Spring is coming early in 3/4 of national parks, according to a new study. Awesome? Not so much. As flowers bloom earlier every year, it’s disrupting the link between the wildflowers and the arrival of birds, bees, and butterflies that feed on and pollinate the flowers. In Shenandoah, an earlier spring is giving invasive plants a head start, and they’re displacing native wildflowers, leading to costly management issues.
Before the 1960s almost everything about living openly as a lesbian, gay, bisexual, or transgender (LGBT) person was illegal. New York City laws against homosexual activities were particularly harsh. The Stonewall Uprising on June 28, 1969 is a milestone in the quest for LGBT civil rights and provided momentum for a movement.
Vine Creek Ranch at Death Valley National Park. Steady drought and record summer heat make Death Valley a land of extremes. Towering peaks are frosted with winter snow. Rare rainstorms bring vast fields of wildflowers. Lush oases harbor tiny fish and refuge for wildlife and humans. Despite its morbid name, a great diversity of life survives in Death Valley.
Located 2,600 miles southwest of Hawaii, the National Park of American Samoa is the most remote unit of the National Park System and the U.S. National Park south of the Equator. The Park spreads across three islands, 9,500 acres of tropical rainforest, and 4,000 acres of ocean, including coral reefs. While remote, the islands of American Samoa, true to the meaning of the word Samoa (Islands of Sacred Earth), are welcoming and offer beautiful landscapes and centuries of culture and history.
The Interagency Federal Collections Alliance (IFCA) was formed in 1992 as the Interagency Federal Collections Working Group to conduct a national survey of all institutions that might hold Federal museum collections. The IFCA's interest has been in the welfare of collections for which Federal agencies are responsible, whether housed in Federal facilities or in partner institutions [non-Federal entities that hold Federal property]. Federal activities have generated museum collections since this country was founded. Implementation of environmental and cultural protection laws is increasing the quantity of museum collections that are the responsibility of Federal agencies and their partners. The IFCA has not been active since 2003, but its goals and activities are relevant today and deserve to be preserved and made widely available. It is hoped that the IFCA will be reconvened soon.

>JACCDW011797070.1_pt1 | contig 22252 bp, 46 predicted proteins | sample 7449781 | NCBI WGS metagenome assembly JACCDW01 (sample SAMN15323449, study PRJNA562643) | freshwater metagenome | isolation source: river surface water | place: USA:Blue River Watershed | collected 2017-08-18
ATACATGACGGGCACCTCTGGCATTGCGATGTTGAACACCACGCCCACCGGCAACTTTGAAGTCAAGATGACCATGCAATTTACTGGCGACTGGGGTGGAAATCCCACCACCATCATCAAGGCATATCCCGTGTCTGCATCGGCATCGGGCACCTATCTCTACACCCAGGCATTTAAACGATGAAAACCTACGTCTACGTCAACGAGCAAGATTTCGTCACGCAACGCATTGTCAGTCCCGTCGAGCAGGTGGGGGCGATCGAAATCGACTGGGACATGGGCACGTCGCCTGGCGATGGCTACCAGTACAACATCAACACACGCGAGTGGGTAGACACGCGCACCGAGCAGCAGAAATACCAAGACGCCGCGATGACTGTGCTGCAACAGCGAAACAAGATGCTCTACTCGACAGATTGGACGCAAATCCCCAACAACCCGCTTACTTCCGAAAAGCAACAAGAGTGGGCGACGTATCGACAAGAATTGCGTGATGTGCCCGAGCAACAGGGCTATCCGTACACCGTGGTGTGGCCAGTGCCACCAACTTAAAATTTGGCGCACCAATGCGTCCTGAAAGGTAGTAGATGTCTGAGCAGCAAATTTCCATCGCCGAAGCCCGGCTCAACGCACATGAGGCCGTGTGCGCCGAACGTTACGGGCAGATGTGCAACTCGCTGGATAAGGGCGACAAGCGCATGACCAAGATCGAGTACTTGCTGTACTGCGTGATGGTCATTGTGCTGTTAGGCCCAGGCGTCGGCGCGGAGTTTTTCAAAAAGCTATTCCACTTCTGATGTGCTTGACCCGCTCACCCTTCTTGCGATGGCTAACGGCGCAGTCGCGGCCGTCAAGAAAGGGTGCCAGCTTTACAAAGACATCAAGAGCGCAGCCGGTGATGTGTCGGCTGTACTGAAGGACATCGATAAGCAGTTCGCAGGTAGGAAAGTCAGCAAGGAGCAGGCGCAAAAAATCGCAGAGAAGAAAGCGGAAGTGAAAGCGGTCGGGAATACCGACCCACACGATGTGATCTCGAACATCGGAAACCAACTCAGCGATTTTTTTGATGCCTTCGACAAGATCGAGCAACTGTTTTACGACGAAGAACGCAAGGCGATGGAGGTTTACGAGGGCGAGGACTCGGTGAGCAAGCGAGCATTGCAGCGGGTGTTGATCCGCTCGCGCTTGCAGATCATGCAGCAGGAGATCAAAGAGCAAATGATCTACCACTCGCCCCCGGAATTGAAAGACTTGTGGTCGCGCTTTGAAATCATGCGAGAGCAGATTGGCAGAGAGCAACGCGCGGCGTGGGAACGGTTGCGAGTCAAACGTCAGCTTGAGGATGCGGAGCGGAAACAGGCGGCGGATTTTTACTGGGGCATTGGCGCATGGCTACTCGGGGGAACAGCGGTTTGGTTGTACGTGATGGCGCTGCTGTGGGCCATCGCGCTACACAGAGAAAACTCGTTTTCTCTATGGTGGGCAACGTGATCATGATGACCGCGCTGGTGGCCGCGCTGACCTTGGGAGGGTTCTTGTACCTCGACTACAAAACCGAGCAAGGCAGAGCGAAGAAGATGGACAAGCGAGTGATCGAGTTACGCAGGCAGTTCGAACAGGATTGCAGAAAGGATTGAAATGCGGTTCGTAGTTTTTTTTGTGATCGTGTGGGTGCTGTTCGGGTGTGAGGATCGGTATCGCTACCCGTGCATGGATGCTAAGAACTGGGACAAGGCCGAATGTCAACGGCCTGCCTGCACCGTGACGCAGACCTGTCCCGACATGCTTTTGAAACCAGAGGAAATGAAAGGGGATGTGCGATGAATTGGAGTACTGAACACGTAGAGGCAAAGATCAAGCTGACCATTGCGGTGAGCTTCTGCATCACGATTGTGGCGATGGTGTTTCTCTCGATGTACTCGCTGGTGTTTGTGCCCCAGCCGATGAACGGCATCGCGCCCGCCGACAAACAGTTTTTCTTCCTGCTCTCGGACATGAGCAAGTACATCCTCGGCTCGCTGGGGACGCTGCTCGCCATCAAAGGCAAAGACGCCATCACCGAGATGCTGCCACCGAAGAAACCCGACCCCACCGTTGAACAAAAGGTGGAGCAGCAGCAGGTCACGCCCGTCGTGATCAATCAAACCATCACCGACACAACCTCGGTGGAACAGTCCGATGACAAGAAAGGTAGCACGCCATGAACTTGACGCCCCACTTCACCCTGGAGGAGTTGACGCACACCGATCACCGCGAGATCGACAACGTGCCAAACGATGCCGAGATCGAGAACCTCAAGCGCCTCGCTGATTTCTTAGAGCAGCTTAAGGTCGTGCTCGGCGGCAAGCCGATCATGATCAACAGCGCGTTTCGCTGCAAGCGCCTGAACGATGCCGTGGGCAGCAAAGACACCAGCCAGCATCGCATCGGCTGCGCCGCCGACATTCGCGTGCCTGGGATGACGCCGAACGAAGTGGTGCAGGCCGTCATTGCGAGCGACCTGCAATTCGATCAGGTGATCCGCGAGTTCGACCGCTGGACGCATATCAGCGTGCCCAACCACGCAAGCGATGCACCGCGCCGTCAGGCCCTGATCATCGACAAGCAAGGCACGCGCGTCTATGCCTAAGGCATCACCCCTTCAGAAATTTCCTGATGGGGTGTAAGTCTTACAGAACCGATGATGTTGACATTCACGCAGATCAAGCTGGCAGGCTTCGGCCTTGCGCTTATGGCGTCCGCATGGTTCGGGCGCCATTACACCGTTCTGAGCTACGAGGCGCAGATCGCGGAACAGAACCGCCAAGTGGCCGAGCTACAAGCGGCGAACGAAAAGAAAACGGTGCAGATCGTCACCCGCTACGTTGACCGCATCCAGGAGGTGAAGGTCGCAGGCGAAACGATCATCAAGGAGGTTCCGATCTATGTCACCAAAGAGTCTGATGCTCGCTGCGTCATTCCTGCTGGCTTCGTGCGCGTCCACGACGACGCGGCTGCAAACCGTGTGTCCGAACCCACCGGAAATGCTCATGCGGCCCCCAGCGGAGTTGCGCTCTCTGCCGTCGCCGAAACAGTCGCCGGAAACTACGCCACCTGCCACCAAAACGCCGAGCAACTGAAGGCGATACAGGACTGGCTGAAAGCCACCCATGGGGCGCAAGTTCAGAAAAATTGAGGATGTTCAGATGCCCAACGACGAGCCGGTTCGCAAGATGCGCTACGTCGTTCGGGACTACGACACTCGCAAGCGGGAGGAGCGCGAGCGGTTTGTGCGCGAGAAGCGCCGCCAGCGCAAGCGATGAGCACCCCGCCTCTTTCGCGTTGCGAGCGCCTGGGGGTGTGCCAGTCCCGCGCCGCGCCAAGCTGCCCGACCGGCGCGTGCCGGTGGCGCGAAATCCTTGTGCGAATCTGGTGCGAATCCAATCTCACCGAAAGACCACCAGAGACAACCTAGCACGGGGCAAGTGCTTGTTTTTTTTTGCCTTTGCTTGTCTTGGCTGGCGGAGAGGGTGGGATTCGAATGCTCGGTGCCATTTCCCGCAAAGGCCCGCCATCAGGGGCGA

The Interagency Federal Collections Alliance is committed to enhancing access and use of Federal museum collections by effectively documenting and managing them.
The IFCA will assist Federal agencies, partner institutions, and the American public in recognizing museum collections as resources of national importance. It encourages agencies to recognize that their museum property is integral to fulfilling agency missions, and will identify and share best practices for managing Federal museum collections. It actively supports the following goals and objectives to achieve its vision.
1. Improve recognition and support for Federal museum property collections.
A. Promote and increase communication among Federal agencies and all who share its vision. B. Promote and increase partnerships between Federal agencies and non-Federal repositories that manage Federal museum collections.
2. Encourage use of best practices of the museum profession for managing Federal museum collections.
A. Evaluate existing authorities for managing Federally associated museum property. B. Increase availability of information on best practices among Federal agencies and between Federal agencies and partner institutions.
3. Comply with laws, regulations and other mandates for managing Federal museum collections.
A. Assist Federal agencies in identifying and managing museum collections for which they may be responsible. B. Assist partner institutions in effectively managing Federal museum property for which they may share responsibility.
Federally Associated Collections
Millions of artifacts and specimens collected as a result of Federal activities are held in public trust by more than one thousand Federal and non-Federal institutions throughout the United States. The IFCA encourages agencies and partner institutions to create new and revive old partnerships, and to strengthen strategies for managing Federally Associated collections of all kinds.
The IFCA sponsored training conferences to provide a forum to foster communication and cooperation among Federal agencies and non-Federal institutions.
IFCA sponsored conferences on "Partnership Opportunities for Federally Associated Collections":